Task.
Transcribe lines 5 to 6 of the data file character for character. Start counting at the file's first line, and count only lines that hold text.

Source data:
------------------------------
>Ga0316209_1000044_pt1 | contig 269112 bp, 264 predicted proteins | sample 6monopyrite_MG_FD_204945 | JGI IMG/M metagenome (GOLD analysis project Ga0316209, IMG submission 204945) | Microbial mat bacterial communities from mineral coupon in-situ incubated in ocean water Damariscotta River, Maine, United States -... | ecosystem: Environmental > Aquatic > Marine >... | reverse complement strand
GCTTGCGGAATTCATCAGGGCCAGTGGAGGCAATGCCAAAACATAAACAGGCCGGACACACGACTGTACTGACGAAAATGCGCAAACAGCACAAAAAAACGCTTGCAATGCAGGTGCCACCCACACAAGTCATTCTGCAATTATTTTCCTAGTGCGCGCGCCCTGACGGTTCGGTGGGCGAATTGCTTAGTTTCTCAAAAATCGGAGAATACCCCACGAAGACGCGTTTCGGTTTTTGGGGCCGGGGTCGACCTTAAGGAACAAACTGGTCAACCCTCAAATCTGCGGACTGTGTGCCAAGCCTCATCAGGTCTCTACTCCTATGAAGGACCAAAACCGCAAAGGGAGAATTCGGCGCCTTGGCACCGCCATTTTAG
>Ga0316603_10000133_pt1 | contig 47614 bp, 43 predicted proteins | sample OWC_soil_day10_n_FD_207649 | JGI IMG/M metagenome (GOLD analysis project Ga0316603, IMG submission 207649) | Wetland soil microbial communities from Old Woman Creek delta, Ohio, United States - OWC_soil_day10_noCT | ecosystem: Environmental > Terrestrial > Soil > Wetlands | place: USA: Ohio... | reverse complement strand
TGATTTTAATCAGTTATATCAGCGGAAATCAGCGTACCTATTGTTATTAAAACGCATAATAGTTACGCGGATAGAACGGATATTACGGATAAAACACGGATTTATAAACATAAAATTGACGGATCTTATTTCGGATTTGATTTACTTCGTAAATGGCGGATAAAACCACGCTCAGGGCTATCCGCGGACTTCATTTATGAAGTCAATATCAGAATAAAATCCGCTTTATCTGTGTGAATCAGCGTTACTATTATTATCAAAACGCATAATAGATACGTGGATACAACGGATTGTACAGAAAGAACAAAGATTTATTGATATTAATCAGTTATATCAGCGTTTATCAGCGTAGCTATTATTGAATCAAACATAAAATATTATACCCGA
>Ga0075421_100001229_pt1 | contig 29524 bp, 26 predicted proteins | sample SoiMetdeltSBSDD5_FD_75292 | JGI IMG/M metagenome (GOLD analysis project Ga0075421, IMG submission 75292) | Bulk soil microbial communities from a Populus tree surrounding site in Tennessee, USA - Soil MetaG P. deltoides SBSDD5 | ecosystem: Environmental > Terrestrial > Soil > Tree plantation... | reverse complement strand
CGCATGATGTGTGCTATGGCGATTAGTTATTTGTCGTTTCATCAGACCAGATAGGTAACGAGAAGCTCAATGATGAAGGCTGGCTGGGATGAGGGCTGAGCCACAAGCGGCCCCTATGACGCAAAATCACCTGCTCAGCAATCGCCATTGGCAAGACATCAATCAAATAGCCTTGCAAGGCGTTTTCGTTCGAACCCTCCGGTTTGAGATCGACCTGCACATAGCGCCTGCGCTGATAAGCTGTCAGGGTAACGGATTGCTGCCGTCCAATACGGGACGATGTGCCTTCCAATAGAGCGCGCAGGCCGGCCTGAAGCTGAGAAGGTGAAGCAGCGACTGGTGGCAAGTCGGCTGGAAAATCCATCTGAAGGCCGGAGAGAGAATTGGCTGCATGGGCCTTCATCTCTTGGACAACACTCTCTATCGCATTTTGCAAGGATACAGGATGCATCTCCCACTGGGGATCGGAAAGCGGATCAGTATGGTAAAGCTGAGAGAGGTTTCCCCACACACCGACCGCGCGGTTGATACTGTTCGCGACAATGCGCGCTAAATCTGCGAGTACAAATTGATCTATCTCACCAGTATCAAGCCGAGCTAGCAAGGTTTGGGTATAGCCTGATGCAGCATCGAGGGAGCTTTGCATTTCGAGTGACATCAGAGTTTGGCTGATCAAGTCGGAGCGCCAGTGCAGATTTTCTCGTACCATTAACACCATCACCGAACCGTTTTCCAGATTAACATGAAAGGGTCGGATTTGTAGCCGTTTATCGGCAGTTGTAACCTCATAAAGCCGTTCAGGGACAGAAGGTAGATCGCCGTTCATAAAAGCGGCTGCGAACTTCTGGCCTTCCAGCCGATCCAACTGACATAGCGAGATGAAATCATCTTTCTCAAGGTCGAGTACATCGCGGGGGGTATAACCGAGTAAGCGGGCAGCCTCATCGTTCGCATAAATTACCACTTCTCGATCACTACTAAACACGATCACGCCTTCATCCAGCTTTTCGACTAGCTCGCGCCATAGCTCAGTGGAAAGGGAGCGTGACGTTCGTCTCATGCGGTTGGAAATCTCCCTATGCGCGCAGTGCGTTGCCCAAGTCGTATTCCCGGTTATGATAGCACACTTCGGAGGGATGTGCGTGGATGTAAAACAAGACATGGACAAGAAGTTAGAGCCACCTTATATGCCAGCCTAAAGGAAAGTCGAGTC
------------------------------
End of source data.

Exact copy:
>Ga0075421_100001229_pt1 | contig 29524 bp, 26 predicted proteins | sample SoiMetdeltSBSDD5_FD_75292 | JGI IMG/M metagenome (GOLD analysis project Ga0075421, IMG submission 75292) | Bulk soil microbial communities from a Populus tree surrounding site in Tennessee, USA - Soil MetaG P. deltoides SBSDD5 | ecosystem: Environmental > Terrestrial > Soil > Tree plantation... | reverse complement strand
CGCATGATGTGTGCTATGGCGATTAGTTATTTGTCGTTTCATCAGACCAGATAGGTAACGAGAAGCTCAATGATGAAGGCTGGCTGGGATGAGGGCTGAGCCACAAGCGGCCCCTATGACGCAAAATCACCTGCTCAGCAATCGCCATTGGCAAGACATCAATCAAATAGCCTTGCAAGGCGTTTTCGTTCGAACCCTCCGGTTTGAGATCGACCTGCACATAGCGCCTGCGCTGATAAGCTGTCAGGGTAACGGATTGCTGCCGTCCAATACGGGACGATGTGCCTTCCAATAGAGCGCGCAGGCCGGCCTGAAGCTGAGAAGGTGAAGCAGCGACTGGTGGCAAGTCGGCTGGAAAATCCATCTGAAGGCCGGAGAGAGAATTGGCTGCATGGGCCTTCATCTCTTGGACAACACTCTCTATCGCATTTTGCAAGGATACAGGATGCATCTCCCACTGGGGATCGGAAAGCGGATCAGTATGGTAAAGCTGAGAGAGGTTTCCCCACACACCGACCGCGCGGTTGATACTGTTCGCGACAATGCGCGCTAAATCTGCGAGTACAAATTGATCTATCTCACCAGTATCAAGCCGAGCTAGCAAGGTTTGGGTATAGCCTGATGCAGCATCGAGGGAGCTTTGCATTTCGAGTGACATCAGAGTTTGGCTGATCAAGTCGGAGCGCCAGTGCAGATTTTCTCGTACCATTAACACCATCACCGAACCGTTTTCCAGATTAACATGAAAGGGTCGGATTTGTAGCCGTTTATCGGCAGTTGTAACCTCATAAAGCCGTTCAGGGACAGAAGGTAGATCGCCGTTCATAAAAGCGGCTGCGAACTTCTGGCCTTCCAGCCGATCCAACTGACATAGCGAGATGAAATCATCTTTCTCAAGGTCGAGTACATCGCGGGGGGTATAACCGAGTAAGCGGGCAGCCTCATCGTTCGCATAAATTACCACTTCTCGATCACTACTAAACACGATCACGCCTTCATCCAGCTTTTCGACTAGCTCGCGCCATAGCTCAGTGGAAAGGGAGCGTGACGTTCGTCTCATGCGGTTGGAAATCTCCCTATGCGCGCAGTGCGTTGCCCAAGTCGTATTCCCGGTTATGATAGCACACTTCGGAGGGATGTGCGTGGATGTAAAACAAGACATGGACAAGAAGTTAGAGCCACCTTATATGCCAGCCTAAAGGAAAGTCGAGTC